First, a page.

Avoidant attachment triggers to be aware of


Attachment styles are shaped in early childhood and are reinforced throughout life. Children can develop a secure or insecure attachment style based on their interaction with primary caregivers.

A child with a secure attachment style grows up to be an adult who feels secure in relationships. They have quality relationships with others.

A child with an insecure attachment style grows up to be an adult who feels insecure in relationships. Their relationship quality suffers.

Insecure attachment is of two types:

  1. Anxious
  2. Avoidant

An anxiously attached person feels tremendous anxiety in their close relationships. They tend to be overly dependent on their partner. They have an intense fear of losing their partner.

Avoidants, on the other hand, tend to withdraw from relationships. As soon as their relationship gets too close, they start looking for an exit.

Avoidant attachment style has two sub-types:

  • Dismissive-avoidant
  • Fearful-avoidant

Dismissive avoidants tend to dismiss their own emotions in a relationship. They also dismiss their partner and the relationship as unimportant. They strive for independence and hate having to rely on their partner.

Fearful avoidants experience a combination of anxiety and avoidance in relationships. They desire closeness in relationships but are afraid of it at the same time. They tend to have low self-esteem and are overly self-critical.

Avoidant attachment style

People with an avoidant attachment style avoid closeness in relationships. This stems from their childhood when their caregivers did not adequately meet their needs, especially emotional ones.

Dismissive-avoidants strive to be independent to take charge and meet their own needs. They learn:

“I can’t trust others to meet my needs.”

As a result, they experience trust issues in relationships.

Fearful avoidants typically grow up in chaotic environments where their needs were sometimes met and sometimes not. When their needs were not met, they learned:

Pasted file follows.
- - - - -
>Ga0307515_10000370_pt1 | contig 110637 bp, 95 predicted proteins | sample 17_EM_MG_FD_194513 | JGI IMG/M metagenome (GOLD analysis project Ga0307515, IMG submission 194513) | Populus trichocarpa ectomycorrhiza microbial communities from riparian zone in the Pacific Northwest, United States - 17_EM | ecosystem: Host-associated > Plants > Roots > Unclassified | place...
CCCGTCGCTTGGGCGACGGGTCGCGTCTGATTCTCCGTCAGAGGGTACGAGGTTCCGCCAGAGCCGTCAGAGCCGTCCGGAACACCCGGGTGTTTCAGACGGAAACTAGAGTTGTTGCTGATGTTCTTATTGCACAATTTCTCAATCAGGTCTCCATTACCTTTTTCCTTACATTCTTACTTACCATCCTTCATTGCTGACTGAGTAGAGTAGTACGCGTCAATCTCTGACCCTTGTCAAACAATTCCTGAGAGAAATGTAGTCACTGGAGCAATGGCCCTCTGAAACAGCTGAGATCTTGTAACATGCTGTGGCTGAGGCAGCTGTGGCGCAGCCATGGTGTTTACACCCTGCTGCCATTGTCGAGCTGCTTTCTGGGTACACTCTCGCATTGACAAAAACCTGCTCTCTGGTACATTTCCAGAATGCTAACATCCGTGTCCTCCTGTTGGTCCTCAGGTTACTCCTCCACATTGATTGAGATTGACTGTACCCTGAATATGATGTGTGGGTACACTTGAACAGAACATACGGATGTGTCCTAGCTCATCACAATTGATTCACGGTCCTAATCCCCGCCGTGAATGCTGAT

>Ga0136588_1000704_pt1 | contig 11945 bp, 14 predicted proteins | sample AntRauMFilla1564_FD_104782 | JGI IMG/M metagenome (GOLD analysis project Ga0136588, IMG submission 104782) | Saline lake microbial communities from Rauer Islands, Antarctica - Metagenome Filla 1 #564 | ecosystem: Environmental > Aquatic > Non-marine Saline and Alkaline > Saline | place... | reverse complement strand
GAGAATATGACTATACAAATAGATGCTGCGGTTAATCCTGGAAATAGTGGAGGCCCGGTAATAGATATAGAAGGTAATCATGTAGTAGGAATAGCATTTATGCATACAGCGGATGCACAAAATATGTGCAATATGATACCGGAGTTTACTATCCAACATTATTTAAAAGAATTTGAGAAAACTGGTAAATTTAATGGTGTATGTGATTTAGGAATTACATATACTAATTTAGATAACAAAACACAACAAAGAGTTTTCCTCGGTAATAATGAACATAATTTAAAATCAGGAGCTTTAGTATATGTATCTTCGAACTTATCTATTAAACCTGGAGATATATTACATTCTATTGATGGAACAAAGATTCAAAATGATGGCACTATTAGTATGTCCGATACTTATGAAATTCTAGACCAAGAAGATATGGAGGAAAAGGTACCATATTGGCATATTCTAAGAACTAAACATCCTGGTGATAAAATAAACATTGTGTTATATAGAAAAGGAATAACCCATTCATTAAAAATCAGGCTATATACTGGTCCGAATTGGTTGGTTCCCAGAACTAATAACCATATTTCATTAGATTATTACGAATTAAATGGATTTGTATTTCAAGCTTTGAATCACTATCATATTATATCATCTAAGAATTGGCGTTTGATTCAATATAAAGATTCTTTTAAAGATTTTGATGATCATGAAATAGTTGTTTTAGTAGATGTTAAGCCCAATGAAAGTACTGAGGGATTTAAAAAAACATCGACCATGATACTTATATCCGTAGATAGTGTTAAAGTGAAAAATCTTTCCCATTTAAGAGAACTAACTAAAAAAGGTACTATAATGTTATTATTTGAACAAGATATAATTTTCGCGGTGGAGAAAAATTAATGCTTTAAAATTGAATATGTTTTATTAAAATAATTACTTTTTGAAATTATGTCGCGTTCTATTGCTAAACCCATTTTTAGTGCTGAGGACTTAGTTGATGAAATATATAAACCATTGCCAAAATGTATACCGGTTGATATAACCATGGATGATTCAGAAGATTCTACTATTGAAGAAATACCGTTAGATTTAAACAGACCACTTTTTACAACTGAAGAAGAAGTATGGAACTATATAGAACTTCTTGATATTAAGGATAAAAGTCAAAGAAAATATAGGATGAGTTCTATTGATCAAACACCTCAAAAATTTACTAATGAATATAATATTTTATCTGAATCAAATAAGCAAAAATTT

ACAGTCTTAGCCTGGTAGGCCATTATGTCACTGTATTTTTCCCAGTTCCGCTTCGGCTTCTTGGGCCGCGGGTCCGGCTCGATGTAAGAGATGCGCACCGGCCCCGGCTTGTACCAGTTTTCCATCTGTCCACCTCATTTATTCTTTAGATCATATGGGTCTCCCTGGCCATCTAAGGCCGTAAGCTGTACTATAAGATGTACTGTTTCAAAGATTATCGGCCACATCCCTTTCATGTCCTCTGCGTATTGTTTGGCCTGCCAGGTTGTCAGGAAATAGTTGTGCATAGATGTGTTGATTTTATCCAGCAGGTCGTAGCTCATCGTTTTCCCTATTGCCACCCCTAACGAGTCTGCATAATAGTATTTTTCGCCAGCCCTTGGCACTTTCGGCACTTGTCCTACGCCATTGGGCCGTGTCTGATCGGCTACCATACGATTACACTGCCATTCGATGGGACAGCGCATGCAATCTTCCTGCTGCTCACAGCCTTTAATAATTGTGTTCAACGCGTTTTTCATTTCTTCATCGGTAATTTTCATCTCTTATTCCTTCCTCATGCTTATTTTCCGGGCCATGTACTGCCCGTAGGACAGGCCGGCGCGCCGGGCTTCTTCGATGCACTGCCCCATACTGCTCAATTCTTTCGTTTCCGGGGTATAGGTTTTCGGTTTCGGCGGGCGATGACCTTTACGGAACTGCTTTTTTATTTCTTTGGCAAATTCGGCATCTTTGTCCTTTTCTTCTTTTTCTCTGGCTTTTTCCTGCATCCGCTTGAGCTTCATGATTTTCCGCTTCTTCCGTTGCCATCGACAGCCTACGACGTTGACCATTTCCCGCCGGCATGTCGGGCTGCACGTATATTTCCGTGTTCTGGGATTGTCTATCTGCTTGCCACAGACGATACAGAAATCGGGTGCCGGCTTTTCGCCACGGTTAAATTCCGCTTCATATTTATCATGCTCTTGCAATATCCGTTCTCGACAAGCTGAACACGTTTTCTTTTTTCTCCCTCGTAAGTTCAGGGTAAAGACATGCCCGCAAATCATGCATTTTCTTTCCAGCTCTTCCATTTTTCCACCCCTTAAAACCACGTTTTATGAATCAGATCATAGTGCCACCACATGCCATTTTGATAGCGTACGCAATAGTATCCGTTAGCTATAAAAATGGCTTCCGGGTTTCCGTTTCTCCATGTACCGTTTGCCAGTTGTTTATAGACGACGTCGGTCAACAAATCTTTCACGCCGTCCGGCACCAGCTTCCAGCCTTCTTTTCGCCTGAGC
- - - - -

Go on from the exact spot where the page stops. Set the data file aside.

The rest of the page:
“I have been betrayed.”

These experiences result in the formation of core psychological wounds. Avoidants carry these wounds throughout their lives. Unless they work on healing these wounds, their psyche becomes a landmine-filled land waiting to get triggered.

Key avoidant attachment triggers

While there are differences between the dismissive and fearful attachment styles, they also have some similarities. Both being avoidant styles of attachment, they’re triggered by some of the same things, such as:

1. Relationship getting closer

Avoidants tend to have superficial relationships with people. When someone gets too close to them, their alarm bells start ringing. Their childhood core wound of “I’ll get hurt if I get too close” gets triggered.

2. Unpredictable situations

Having survived a difficult or chaotic childhood, avoidants seek stability as adults. They don’t like to put themselves in unpredictable situations.

3. Feeling out of control

Avoidants like power and control. Being powerless and lacking control triggers the “I’m powerless and helpless” core wound they were subjected to in early childhood.

4. Criticism

Both dismissive and fearful avoidants despise criticism. It triggers their “I’m defective” core wound.

While dismissive avoidants develop high self-esteem to prove to themselves that they’re not defective, fearful avoidants fail to do so. So, fearful avoidants are more prone to get triggered by criticism.

5. Expectations

Avoidants don’t like it when too many expectations are placed on them. They feel like they can’t meet them. When they don’t meet the expectations placed on them, they feel incapable and inadequate. This triggers their “I’m defective” core wound.

Let’s dive into what triggers dismissive and fearful avoidants specifically:

Dismissive avoidant attachment triggers

1. Demands for time and attention